News and Views
EU and UK Representatives: Compliance with GDPR post-Brexit
Posted on 6 Jan 2021
The General Data Protection Regulation (“GDPR”) came into effect on 25 May 2018 and brought a whole range of new requirements for firms that hold data on EU subjects. By now we are surely all aware of the large potential fines imposed by the GDPR (whichever is greater of EUR 20 million or 4% turnover); however, the GDPR also extended the territorial scope beyond the EEA and can therefore be enforced on firms outside of Europe.
In the last year or so, we have witnessed a rise in the number of cases brought against controller and processors of personal data of EU subjects which are based outside of the EU. Data controllers/processors from outside the EU are subject to the GDPR due to the processing (inter alia possession and accessing) of the data of EU subjects and are under the obligation to designate a representative in the Union (as per Article 27 GDPR) (the “EU Representative”). The role of the EU Representative is to facilitate an easy line of communication between the data subject or the regulator for the relevant EU member state and the company based outside the EU. Difficulties the EU Representatives look to quell include language barriers and geographic time factors to speed up the process of liaison between regulators and holders of EU subjects’ data.
Role of an EU Representative
The EU Representative acts on behalf of a data controller or processor. While not directly responsible for data processor/controllers’ compliance with the GDPR, they are required to facilitate any conversations between them and the data subject or regulator. These requirements may include:
- Facilitating the data processor/controllers’ responses in relation to data subject requests (such as the right to access, the right to erasure or the right to data portability). It is worth reminding that it is the EU Representative who brings any contraventions of the regulation to the regulator and they are the second line of enforcement, just after the self-regulation by processors and controllers.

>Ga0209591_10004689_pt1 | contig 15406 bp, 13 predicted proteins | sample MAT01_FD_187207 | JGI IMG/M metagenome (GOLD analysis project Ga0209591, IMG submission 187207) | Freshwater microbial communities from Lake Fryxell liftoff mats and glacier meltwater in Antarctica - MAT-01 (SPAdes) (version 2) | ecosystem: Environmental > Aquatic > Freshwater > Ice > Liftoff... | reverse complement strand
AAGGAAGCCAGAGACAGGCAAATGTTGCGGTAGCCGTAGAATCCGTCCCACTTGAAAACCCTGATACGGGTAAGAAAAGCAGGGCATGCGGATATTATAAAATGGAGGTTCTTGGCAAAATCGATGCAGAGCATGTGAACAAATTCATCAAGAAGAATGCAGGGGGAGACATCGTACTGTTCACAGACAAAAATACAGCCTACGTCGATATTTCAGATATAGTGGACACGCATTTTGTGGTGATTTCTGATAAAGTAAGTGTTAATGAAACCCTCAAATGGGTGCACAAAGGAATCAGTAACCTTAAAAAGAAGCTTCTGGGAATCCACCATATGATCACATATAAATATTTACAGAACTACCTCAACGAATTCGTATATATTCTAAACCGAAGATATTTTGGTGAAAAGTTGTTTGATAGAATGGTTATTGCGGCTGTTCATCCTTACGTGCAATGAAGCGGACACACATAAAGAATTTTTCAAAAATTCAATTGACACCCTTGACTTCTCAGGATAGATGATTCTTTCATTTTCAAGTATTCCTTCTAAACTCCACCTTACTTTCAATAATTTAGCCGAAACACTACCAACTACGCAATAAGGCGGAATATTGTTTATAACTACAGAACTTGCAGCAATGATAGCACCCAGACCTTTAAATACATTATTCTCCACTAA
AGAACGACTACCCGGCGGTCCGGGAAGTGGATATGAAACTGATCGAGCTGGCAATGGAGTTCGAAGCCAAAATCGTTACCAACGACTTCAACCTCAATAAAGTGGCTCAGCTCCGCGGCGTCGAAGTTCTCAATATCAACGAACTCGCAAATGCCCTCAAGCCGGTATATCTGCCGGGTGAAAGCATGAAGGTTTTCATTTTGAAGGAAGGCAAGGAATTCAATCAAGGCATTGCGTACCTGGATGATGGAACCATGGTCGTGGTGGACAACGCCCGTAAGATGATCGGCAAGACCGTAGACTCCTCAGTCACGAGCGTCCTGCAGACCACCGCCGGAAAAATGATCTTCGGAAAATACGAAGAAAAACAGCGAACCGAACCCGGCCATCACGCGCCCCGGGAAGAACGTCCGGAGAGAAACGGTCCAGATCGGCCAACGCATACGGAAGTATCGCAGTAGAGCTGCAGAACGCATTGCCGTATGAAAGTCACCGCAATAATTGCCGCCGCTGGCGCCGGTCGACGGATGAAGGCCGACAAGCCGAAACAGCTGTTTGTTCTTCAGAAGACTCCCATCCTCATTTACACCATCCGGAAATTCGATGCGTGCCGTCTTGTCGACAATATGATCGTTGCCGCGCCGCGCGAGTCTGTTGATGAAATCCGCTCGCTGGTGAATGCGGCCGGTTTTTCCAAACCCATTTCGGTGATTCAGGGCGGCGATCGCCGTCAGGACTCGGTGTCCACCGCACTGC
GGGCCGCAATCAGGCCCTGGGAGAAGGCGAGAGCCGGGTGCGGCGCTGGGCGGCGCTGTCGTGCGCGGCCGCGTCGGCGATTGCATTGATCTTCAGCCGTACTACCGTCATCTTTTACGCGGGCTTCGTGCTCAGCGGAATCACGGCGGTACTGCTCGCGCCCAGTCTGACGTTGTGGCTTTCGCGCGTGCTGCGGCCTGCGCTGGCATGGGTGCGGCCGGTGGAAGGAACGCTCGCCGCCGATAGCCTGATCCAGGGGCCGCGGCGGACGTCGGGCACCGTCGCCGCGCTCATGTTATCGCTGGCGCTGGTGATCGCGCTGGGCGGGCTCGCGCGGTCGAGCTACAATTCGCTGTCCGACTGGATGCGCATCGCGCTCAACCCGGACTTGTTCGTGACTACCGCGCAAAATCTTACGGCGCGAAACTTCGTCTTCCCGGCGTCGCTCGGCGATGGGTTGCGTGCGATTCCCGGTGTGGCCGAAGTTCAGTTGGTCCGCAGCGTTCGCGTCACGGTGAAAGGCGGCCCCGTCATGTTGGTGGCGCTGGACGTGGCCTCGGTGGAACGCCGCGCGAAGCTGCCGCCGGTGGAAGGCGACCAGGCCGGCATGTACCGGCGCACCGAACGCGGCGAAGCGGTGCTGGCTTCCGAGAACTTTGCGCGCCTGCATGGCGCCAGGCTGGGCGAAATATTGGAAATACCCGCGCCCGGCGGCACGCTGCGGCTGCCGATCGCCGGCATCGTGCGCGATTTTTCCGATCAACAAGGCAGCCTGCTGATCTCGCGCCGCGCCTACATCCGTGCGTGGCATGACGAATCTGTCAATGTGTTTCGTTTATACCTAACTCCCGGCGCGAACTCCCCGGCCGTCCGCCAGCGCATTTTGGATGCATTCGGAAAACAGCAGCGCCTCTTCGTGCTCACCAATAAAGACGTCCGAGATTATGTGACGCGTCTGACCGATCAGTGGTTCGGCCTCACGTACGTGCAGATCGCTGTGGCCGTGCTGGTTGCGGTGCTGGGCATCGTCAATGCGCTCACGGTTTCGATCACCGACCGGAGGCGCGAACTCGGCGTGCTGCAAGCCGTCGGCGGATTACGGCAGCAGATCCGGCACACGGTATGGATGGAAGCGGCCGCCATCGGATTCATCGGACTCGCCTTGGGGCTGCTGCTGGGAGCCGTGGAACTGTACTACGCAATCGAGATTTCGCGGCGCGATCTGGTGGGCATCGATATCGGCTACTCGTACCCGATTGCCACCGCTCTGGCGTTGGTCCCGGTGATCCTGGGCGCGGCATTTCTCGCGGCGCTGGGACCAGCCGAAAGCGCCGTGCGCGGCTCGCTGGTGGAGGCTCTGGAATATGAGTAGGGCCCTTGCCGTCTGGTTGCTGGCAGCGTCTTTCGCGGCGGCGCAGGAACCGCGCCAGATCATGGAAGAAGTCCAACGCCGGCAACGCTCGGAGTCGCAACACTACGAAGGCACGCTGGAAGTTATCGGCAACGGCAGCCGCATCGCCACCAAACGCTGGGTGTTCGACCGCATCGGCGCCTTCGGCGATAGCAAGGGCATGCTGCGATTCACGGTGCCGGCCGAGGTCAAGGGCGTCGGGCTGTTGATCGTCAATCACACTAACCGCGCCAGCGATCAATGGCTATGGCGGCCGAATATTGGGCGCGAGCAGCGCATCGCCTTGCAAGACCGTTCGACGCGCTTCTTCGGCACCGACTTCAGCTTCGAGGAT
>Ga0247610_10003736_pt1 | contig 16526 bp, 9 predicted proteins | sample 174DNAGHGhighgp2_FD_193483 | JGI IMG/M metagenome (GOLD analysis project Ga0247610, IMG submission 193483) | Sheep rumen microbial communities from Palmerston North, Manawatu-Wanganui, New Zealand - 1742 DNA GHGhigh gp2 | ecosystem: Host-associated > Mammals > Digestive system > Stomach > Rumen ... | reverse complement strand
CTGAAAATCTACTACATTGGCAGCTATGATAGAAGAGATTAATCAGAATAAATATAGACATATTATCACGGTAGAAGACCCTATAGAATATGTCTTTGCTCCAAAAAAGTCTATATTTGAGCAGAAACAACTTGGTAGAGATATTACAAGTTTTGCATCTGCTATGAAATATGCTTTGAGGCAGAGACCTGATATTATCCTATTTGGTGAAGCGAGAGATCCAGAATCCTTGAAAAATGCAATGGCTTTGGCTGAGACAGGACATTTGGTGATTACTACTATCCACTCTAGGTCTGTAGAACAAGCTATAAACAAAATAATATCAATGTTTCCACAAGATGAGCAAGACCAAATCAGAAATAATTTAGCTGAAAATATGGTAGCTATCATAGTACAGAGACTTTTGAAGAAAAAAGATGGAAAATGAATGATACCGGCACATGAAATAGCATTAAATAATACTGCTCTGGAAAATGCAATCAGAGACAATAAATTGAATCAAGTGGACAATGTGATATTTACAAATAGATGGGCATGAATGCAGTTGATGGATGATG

- The EU Representative performs tasks according to the mandate received from the controller or processor, including cooperating with competent supervisory authorities about any activity taken to ensure compliance with GDPR.
- They may be required to help to facilitate with translation, as communication should be in the language or languages used by the supervisory authority or the data subject.
- The EU Representative should be readily available to answer any queries from the data subjects or supervisory authorities to ensure they can contact the data controller/processor’s supervisor whenever necessary.
Importantly, the EU Representative will not be held primarily liable for the controller or processor’s breaches of GDPR but the supervisory authorities might enforce ‘corrective measures or admin fines or penalties’ if the EU Representative is found liable of not performing their tasks adequately. So in this regard, the EU Representative remains liable under GDPR for its own failures.
What is a UK Representative?
The UK left the EU at the start of 2020 and the transition period just came to an end. With this in mind, if you were relying on an EU Representative based in the UK to make sure you were covered under Art. 27 GDPR, this is no longer a viable option. The UK implemented the EU GDPR into its local law which is now called UK GDPR and as such, if your business is located outside the UK with no offices, branches or other establishments in the UK, and you are offering goods or services to individuals in the UK or monitoring the behaviour of individuals within the UK, then you need to consider appointing a UK representative. For more information on this, visit the ICO’s Page on UK Representatives or contact Laven.
For this article, where we refer to “EU Representatives” please bear in mind you may require an equivalent “UK Representative” to lawfully hold data of subjects both on the continent and in the UK.